2012 expected harvest: tomatoes, sunflowers, butternut squash, 3 different onions I can’t remember now, blackberries, sweet basil, and a handful of strawberries we ate before they made it inside.

More photos HERE!

How does your garden grow?

About texasnorth

TexasNorth is a little farm in Western Michigan. It's home to 5 chickens, 25 longhorn cattle, a coonhound (Banjo), 1 barn cat, a husband, and 3 ridiculously funny children. The mom of this zoo has been known to mow the lawn in a skirt and roast marshmallows after dark. View all posts by texasnorth

8 responses to “mary mary quite contrary

  • Jim B

    Yours is doing much better then ours, course if we didn’t go to the lake so often and watered bettered maybe.
    Kids in gardens are good. 🙂

  • Amy B.

    Love garden talk. We’ll be doing good if we get our beds made this year. We tore down the old garden plot (too shady now) last fall, relocated a shed this spring in order to optimize the few sunny spots in our yard, and plan to put in a scattering of raised beds. Someday.

    My dad’s corn in Tejas did very little this year too. So sad. Nothing like sweet corn in the summer, slathered with butter.

  • Linda

    Love longhorns! The blackberries look so delicious! I also got my mom a bunch of berry plants on clearance this year for $1-$2 a piece–what a steal! Now she’s struggling to figure out where to plant them all too. She’s also having to relocate half her strawberry patch as she’s in a losing battle against invasive Star of Bethlehem bulbs.

  • hopefulleigh

    Sounds good to me! I can’t have a garden where I live (sadness) but I’ve more than enjoyed the bounty from my CSA. Picking up my next share this Saturday, in fact.

  • Kim Aguilar

    If you ever hear of a cure for black thumbs, let me know. But I’d also need a cure for lack of motivation in order to have an actual garden.

  • stephanie

    our tomatoes grew and started producing…but then were attacked by red spider and birds, which I tried to be clever in stopping both…and lost. i actually just bought the additional ingredients i need to make pesto because my basil BUSHES are out of control! anaheim peppers, bell peppers, and pepperoncini were all successfull. i dream of planting berry bushes, but I think Texas is too harsh. we do have blackberries that grow wild in this one random area in our front yard…but they are mostly just snacks for the birds. this was my meager attempt…and then we just mostly reaped the benefits of my dad’s never fail, over-producing, delicious garden. 🙂 when lauren and i were little, dad would send us with a wagon full of veggies up and down our street giving them away to neighbors. those were the days. 🙂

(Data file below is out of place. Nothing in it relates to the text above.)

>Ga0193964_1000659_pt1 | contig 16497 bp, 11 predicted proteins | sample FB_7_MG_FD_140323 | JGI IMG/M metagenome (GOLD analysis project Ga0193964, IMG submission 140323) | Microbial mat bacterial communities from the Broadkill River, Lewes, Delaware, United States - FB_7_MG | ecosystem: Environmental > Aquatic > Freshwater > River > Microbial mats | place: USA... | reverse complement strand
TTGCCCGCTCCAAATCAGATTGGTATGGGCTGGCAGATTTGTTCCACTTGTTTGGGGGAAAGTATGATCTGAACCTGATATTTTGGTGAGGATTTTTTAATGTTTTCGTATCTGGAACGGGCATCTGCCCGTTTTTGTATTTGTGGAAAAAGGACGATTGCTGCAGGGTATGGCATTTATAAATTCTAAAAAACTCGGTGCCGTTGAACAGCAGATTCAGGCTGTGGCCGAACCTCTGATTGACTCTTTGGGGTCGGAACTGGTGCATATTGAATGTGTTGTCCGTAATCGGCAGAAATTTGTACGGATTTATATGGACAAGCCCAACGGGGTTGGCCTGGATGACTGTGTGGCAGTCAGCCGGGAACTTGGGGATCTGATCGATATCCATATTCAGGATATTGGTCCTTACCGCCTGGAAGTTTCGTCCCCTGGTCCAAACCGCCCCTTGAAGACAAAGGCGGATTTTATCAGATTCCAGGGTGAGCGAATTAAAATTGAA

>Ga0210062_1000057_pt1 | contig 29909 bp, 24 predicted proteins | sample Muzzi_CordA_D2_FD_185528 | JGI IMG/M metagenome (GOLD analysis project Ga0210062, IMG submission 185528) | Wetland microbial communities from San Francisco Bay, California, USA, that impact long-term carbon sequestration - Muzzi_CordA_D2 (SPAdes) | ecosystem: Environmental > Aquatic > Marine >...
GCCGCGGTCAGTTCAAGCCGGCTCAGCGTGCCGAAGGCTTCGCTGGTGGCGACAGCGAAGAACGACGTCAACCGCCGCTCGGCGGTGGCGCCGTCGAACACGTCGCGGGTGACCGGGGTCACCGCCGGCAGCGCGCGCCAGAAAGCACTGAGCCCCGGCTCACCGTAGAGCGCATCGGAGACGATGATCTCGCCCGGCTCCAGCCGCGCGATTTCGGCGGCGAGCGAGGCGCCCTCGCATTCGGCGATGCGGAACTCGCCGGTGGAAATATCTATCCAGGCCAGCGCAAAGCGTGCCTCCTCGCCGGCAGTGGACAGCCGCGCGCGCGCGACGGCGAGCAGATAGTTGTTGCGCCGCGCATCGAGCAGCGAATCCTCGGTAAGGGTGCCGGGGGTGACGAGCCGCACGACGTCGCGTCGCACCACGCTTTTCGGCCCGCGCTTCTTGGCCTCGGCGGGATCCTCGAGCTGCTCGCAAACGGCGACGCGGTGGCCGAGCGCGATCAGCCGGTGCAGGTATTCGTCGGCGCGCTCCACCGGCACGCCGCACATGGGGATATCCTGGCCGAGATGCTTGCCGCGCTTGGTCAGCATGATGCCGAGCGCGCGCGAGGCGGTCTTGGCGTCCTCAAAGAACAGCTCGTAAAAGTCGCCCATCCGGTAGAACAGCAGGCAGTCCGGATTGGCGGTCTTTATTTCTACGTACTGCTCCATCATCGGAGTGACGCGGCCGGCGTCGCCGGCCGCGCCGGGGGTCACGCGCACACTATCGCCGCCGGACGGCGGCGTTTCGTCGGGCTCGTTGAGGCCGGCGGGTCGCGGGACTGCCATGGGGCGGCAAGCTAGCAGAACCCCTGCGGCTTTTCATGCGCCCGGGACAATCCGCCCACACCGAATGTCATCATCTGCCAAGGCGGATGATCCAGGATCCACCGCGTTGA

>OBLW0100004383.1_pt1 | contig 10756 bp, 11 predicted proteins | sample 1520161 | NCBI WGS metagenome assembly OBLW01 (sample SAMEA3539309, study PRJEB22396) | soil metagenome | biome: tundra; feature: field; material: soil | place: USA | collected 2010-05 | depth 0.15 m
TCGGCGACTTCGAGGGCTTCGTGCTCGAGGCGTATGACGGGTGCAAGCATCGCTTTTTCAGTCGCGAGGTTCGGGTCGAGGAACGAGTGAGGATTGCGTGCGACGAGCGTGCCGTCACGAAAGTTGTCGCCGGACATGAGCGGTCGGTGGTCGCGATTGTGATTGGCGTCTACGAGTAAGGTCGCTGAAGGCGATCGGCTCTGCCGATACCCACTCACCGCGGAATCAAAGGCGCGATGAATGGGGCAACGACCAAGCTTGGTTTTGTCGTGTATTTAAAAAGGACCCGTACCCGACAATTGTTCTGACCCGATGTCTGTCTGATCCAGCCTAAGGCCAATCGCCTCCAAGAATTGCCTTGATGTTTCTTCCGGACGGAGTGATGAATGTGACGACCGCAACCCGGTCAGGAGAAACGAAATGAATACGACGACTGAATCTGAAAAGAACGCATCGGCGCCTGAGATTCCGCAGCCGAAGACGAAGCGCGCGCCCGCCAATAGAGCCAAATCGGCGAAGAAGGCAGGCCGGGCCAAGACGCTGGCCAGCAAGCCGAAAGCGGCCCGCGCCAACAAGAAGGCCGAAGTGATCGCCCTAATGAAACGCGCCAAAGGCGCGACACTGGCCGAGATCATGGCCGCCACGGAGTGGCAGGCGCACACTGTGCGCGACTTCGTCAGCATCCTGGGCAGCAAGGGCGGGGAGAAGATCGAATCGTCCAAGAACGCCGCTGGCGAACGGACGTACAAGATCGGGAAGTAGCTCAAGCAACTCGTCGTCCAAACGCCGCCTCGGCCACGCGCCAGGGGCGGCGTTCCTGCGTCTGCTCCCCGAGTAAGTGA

• Margie

    Bravo to you! All we have is an herb garden, which was planted and watered entirely by the hubby. I don’t know how you do it – growing food and growing kids – but it’s marvelous. I wish I lived closer to share your butternut squash. It’s one of my favorites. Sarah would eat every blackberry you ever grew.

  • Ellen

    Not at all the point of your post – but I think that last picture is BEAUTIFUL of Rylie. I feel like I can peer right into her heart through her eyes in that picture. It could be because I’m pregnant and hormonal….but I’m going to go with that you just captured your girl in a precious way there!